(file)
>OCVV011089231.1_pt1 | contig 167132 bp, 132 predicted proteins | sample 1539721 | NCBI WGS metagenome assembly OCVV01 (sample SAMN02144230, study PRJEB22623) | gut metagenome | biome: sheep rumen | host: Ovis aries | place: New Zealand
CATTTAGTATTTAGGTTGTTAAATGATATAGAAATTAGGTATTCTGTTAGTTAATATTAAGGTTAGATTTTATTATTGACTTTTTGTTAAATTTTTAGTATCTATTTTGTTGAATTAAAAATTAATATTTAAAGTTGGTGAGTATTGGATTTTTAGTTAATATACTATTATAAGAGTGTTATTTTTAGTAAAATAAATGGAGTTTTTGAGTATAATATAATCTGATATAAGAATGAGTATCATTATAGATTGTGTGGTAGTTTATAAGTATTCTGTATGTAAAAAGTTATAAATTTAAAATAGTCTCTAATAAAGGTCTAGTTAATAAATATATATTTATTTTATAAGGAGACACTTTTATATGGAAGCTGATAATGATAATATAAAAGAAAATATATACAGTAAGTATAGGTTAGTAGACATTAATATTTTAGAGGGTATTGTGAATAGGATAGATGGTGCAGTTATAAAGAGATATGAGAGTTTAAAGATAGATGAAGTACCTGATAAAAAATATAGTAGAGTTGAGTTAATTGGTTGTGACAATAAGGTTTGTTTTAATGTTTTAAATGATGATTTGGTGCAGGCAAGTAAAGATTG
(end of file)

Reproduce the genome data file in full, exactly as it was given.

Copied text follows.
>OCVV011089231.1_pt1 | contig 167132 bp, 132 predicted proteins | sample 1539721 | NCBI WGS metagenome assembly OCVV01 (sample SAMN02144230, study PRJEB22623) | gut metagenome | biome: sheep rumen | host: Ovis aries | place: New Zealand
CATTTAGTATTTAGGTTGTTAAATGATATAGAAATTAGGTATTCTGTTAGTTAATATTAAGGTTAGATTTTATTATTGACTTTTTGTTAAATTTTTAGTATCTATTTTGTTGAATTAAAAATTAATATTTAAAGTTGGTGAGTATTGGATTTTTAGTTAATATACTATTATAAGAGTGTTATTTTTAGTAAAATAAATGGAGTTTTTGAGTATAATATAATCTGATATAAGAATGAGTATCATTATAGATTGTGTGGTAGTTTATAAGTATTCTGTATGTAAAAAGTTATAAATTTAAAATAGTCTCTAATAAAGGTCTAGTTAATAAATATATATTTATTTTATAAGGAGACACTTTTATATGGAAGCTGATAATGATAATATAAAAGAAAATATATACAGTAAGTATAGGTTAGTAGACATTAATATTTTAGAGGGTATTGTGAATAGGATAGATGGTGCAGTTATAAAGAGATATGAGAGTTTAAAGATAGATGAAGTACCTGATAAAAAATATAGTAGAGTTGAGTTAATTGGTTGTGACAATAAGGTTTGTTTTAATGTTTTAAATGATGATTTGGTGCAGGCAAGTAAAGATTG